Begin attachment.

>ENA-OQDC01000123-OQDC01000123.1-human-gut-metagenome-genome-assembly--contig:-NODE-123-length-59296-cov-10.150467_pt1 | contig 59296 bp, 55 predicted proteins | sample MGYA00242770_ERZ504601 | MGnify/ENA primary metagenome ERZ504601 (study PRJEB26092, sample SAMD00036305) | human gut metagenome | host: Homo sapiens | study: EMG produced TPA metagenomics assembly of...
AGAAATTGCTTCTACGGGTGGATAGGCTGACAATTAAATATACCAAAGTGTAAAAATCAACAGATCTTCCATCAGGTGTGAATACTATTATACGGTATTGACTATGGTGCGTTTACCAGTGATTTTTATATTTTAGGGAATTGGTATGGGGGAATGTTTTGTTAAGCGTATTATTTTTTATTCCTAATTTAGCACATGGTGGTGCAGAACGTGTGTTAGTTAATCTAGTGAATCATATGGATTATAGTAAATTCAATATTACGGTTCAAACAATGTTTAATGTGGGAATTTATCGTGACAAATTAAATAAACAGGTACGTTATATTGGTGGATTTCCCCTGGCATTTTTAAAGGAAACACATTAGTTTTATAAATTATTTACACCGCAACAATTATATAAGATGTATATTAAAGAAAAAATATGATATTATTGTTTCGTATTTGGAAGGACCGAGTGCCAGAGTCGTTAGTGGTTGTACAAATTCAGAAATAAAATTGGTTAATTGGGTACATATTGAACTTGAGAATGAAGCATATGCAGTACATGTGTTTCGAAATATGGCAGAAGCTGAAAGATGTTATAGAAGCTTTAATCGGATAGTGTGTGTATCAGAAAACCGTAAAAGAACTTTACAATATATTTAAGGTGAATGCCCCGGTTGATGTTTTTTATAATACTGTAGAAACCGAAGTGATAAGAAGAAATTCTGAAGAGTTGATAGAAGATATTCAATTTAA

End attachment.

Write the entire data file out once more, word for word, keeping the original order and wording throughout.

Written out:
>ENA-OQDC01000123-OQDC01000123.1-human-gut-metagenome-genome-assembly--contig:-NODE-123-length-59296-cov-10.150467_pt1 | contig 59296 bp, 55 predicted proteins | sample MGYA00242770_ERZ504601 | MGnify/ENA primary metagenome ERZ504601 (study PRJEB26092, sample SAMD00036305) | human gut metagenome | host: Homo sapiens | study: EMG produced TPA metagenomics assembly of...
AGAAATTGCTTCTACGGGTGGATAGGCTGACAATTAAATATACCAAAGTGTAAAAATCAACAGATCTTCCATCAGGTGTGAATACTATTATACGGTATTGACTATGGTGCGTTTACCAGTGATTTTTATATTTTAGGGAATTGGTATGGGGGAATGTTTTGTTAAGCGTATTATTTTTTATTCCTAATTTAGCACATGGTGGTGCAGAACGTGTGTTAGTTAATCTAGTGAATCATATGGATTATAGTAAATTCAATATTACGGTTCAAACAATGTTTAATGTGGGAATTTATCGTGACAAATTAAATAAACAGGTACGTTATATTGGTGGATTTCCCCTGGCATTTTTAAAGGAAACACATTAGTTTTATAAATTATTTACACCGCAACAATTATATAAGATGTATATTAAAGAAAAAATATGATATTATTGTTTCGTATTTGGAAGGACCGAGTGCCAGAGTCGTTAGTGGTTGTACAAATTCAGAAATAAAATTGGTTAATTGGGTACATATTGAACTTGAGAATGAAGCATATGCAGTACATGTGTTTCGAAATATGGCAGAAGCTGAAAGATGTTATAGAAGCTTTAATCGGATAGTGTGTGTATCAGAAAACCGTAAAAGAACTTTACAATATATTTAAGGTGAATGCCCCGGTTGATGTTTTTTATAATACTGTAGAAACCGAAGTGATAAGAAGAAATTCTGAAGAGTTGATAGAAGATATTCAATTTAA